If you happen to spot adorable sika deers in sight, then you have arrived to none other than the popular Nara prefecture. Landlocked in the Kansai region of Japan, this prefecture is home to 3 of Japan’s world heritage sites and many magnificent temples, ruins and shrines embedded in the charm of the surrounding nature.
One thing we cannot seem to miss from every prefecture are the special foods each holds dearest to them, as it’s a must to try them all.
Of course I can’t possibly describe every single food item you should try (well maybe I could but….), however, I can share with you the top 5 foods you most definitely should try when visiting Nara prefecture! Let’s go!
Japan is well known for it’s beloved drink; sake, and it is believed that most of the modern brewing techniques originated in Nara prefecture. Known as ‘temple sake’, nothing was left to waste and thus it is said that around the 8th century, Buddhist priests would take the sake lees (sunken sediment of unrefined sake), and pickle various fruits or vegetables, with gourds and melon being popular choices.
Narazuke remains to be the prefecture’s most traditional and well-liked delicacy to this day. You would definitely not want to miss out on this fermented goodness when you get the chance, as it is said it can take about 3-4 years to produce! (wow)
Have you ever seen a persimmon leaf? Its shaded colours not only looks beautiful during the seasons but also is utilized in cooking for its antibacterial properties. This brings us to the highly celebrated dish of Nara prefecture, known as Kakinoha Zushi.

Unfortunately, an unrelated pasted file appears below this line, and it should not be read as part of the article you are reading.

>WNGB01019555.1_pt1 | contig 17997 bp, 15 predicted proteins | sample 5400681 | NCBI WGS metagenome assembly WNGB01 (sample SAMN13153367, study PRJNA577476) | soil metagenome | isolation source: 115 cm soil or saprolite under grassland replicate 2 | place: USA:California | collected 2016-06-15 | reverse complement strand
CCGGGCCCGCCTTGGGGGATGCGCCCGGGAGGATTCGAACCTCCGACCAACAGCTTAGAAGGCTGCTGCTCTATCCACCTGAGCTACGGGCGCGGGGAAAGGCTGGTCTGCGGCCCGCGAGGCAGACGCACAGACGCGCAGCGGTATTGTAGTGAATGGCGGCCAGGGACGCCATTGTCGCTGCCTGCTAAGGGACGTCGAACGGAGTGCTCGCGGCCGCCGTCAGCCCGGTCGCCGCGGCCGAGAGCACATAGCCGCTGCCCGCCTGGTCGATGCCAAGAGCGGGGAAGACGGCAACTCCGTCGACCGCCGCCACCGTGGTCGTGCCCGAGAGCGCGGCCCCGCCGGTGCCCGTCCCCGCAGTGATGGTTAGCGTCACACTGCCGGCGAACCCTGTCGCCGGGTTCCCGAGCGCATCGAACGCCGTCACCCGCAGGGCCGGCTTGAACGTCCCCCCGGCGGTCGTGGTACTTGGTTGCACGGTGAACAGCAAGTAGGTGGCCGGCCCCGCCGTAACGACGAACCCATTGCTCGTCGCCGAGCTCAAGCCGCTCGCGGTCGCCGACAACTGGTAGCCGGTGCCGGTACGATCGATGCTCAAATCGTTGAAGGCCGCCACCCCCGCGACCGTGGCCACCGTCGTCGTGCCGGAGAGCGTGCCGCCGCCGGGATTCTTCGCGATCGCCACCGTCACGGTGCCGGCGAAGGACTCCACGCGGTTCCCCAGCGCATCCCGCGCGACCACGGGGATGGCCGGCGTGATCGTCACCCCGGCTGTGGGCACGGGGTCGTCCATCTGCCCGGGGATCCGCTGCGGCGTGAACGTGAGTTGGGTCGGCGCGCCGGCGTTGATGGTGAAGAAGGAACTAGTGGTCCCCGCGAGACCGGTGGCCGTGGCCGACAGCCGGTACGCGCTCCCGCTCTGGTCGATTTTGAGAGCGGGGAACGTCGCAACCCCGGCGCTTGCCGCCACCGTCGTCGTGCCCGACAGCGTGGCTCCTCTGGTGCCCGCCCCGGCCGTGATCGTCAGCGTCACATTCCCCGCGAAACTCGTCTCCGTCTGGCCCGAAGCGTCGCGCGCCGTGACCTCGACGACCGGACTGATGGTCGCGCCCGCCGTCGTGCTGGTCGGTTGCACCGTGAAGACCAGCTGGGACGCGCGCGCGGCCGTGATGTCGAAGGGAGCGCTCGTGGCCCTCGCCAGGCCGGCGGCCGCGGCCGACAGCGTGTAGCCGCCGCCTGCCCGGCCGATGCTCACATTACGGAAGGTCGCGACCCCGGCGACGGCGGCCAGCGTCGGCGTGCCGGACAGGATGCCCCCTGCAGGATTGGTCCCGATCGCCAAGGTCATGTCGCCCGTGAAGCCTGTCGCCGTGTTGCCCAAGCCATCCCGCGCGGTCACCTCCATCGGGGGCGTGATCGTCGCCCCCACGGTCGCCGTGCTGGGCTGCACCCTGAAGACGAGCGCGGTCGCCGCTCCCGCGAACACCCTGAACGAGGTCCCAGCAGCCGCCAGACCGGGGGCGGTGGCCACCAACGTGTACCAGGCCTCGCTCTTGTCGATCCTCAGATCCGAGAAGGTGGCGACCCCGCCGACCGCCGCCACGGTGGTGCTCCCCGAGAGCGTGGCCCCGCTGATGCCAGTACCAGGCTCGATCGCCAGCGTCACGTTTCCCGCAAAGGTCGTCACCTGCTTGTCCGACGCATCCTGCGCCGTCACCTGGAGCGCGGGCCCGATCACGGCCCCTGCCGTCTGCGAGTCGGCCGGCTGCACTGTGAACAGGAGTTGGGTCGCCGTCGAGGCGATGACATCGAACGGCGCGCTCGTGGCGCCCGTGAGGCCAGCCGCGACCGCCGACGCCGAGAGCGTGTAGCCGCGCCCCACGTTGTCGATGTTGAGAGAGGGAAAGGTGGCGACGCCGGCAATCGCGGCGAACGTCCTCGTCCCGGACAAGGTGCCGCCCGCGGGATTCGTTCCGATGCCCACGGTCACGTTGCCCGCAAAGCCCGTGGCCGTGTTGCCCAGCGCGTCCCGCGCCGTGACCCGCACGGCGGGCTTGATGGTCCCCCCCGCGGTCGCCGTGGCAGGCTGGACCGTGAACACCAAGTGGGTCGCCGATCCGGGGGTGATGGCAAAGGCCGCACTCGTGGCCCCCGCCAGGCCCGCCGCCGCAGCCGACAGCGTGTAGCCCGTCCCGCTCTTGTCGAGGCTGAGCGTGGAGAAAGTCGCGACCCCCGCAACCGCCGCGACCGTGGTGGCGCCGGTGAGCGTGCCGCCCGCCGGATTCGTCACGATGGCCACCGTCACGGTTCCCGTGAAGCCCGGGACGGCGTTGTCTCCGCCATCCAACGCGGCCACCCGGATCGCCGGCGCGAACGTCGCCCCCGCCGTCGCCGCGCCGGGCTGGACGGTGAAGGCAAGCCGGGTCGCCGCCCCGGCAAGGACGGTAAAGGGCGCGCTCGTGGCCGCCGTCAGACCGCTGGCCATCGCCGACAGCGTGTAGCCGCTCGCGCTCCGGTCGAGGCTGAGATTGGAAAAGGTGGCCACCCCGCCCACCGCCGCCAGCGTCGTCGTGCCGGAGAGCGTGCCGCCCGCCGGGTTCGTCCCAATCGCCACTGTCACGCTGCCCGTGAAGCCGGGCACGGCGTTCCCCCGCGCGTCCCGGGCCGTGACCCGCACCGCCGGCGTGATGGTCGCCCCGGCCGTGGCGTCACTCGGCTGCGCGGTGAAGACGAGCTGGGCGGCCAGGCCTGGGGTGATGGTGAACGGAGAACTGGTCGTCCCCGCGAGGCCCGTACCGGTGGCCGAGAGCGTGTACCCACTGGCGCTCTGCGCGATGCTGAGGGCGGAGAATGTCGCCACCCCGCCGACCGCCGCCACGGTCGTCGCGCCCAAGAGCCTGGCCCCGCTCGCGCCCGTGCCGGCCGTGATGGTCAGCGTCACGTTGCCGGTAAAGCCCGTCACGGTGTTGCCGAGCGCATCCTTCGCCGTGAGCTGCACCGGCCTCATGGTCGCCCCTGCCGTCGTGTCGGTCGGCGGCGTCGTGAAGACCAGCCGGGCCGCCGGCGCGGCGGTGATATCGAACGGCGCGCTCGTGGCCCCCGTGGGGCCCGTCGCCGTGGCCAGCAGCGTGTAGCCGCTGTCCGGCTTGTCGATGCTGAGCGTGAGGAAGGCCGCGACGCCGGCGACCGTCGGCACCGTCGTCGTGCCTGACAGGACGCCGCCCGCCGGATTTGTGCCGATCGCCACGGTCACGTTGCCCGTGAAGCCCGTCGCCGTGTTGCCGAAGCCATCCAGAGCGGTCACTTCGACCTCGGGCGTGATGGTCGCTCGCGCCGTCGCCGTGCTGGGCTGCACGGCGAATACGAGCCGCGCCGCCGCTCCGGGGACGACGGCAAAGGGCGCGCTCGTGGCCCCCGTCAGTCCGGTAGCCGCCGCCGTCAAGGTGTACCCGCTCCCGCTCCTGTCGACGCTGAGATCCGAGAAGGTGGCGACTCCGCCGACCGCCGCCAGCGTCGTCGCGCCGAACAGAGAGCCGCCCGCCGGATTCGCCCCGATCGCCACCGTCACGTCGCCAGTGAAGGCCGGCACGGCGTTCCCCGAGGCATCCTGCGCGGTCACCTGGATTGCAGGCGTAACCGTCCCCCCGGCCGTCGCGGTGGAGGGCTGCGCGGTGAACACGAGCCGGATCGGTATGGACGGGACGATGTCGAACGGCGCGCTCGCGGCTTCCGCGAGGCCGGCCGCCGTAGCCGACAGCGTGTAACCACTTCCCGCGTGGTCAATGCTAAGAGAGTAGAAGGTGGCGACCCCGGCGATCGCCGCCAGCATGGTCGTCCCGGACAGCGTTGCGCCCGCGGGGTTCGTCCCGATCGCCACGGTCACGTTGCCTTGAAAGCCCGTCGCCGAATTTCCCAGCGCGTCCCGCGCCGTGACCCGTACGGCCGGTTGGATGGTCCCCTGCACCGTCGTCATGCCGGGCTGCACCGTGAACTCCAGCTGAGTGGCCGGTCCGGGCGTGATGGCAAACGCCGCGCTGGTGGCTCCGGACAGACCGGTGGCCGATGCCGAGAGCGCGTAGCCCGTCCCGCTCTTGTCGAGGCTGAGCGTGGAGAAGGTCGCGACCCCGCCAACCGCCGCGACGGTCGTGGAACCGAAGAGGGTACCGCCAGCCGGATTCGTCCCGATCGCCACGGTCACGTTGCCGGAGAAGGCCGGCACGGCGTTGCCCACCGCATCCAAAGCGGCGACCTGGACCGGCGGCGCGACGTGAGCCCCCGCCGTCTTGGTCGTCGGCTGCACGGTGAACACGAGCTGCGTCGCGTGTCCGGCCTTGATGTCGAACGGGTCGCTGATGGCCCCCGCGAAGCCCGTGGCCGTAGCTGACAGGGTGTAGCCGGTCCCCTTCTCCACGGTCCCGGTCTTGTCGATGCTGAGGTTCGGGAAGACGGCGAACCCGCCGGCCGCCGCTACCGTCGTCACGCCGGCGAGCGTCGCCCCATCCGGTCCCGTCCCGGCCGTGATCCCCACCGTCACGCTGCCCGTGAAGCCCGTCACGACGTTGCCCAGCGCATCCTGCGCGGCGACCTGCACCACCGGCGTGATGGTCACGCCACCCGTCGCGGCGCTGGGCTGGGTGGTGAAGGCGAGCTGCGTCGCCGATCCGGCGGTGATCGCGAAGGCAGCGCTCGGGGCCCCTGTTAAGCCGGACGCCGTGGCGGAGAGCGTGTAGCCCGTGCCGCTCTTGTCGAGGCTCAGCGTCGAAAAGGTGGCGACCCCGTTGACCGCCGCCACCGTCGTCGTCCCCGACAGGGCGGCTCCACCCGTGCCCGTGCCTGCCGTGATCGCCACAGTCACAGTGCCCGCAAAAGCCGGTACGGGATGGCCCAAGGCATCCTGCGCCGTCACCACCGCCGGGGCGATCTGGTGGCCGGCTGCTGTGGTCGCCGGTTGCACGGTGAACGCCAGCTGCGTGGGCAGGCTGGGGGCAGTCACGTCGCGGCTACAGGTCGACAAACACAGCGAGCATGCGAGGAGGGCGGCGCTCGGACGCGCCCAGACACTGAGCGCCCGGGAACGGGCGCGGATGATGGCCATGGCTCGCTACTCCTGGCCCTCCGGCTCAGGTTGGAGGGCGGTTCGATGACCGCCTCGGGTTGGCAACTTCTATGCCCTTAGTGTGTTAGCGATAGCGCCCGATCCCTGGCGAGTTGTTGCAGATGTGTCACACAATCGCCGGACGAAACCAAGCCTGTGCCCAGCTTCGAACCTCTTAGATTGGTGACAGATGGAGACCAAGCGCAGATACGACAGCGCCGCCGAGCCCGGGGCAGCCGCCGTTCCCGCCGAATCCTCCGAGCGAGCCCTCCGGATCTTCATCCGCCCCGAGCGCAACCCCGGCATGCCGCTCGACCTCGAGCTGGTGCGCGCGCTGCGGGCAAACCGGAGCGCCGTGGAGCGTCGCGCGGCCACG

Invented in the Edo period, this dish actually does not involve fresh fish. Instead, salt-marinated mackerel crowns the top of hand-pressed rice, and then is completely wrapped in a persimmon leaf. Now this is where the science comes in, as the antibacterial properties of the leaf kills dangerous microbes, allowing fermentation to occur.
With the skilled hands of the Nara chefs, this dish is a local treat to be enjoyed with a traditional custom of eating it on days of festival celebrations!
Thin, long, hand-stretched noodles made with flour (sometimes wheat) with a delicate texture are the main star of this dish. Miwa somen is said to have been born in Sakurai city of Nara, by using the soft, spring waters of Mount Miwa. These waters are considered some of the purest in the nation with its refreshing taste, and has been incorporated in the special making of these great noodles.
With their subtle flavour, and your choice of preference, Miwa somen can be enjoyed in many variations. Whether it be hot or cold, served with dipping sauce or a broth, and even topped off with delicious seaweed, pickles or ginger to get a satisfying taste. These noodles can also be enjoyed as an activity such as Nagashi somen.
An elegant Japanese confectionery made from the Kuzu (Japanese arrowroot plant), gives you a bit of a sweet touch to your palette when visiting Nara prefecture. Kuzumochi is not entirely mochi since it does not involve any rice, but instead uses the Kuzu starch and water to create a chewy textured dessert.
A delicacy to eat especially around summertime, it’s very refreshing to enjoy under the heat. With its chewy texture, this snack is mostly considered to be plain in taste and is thus paired with Kuromitsu ( brown sugar syrup) and dusted with Kinako powder (roasted soybean powder).
Originally created to be eaten by the monks of Todai-ji temple as part of the Omizutori festival, this item is now widely enjoyed by all the locals. As the saying goes “Mornings in Yamato begin with green tea rice porridge”, Chagayu, is a traditional and popular porridge dish of the Nara prefecture.
Distinct for its non-sticky consistency, it is made simply by boiling rice in roasted green tea with salt until it turns into a porridge textured dish. The rice in Chagayu is much softer and should not be confused with ochazuke as the rice is already cooked with green tea poured AFTER. With its roasted green tea aroma, this can be enjoyed hot or cold, with a satisfying flavour profile!
With all this talk about food now I’m definitely hungry! Which one would you definitely love to try? The somen is definitely to my liking! Be sure to take down these on your list, so you won’t miss out the next time you visit Nara prefecture!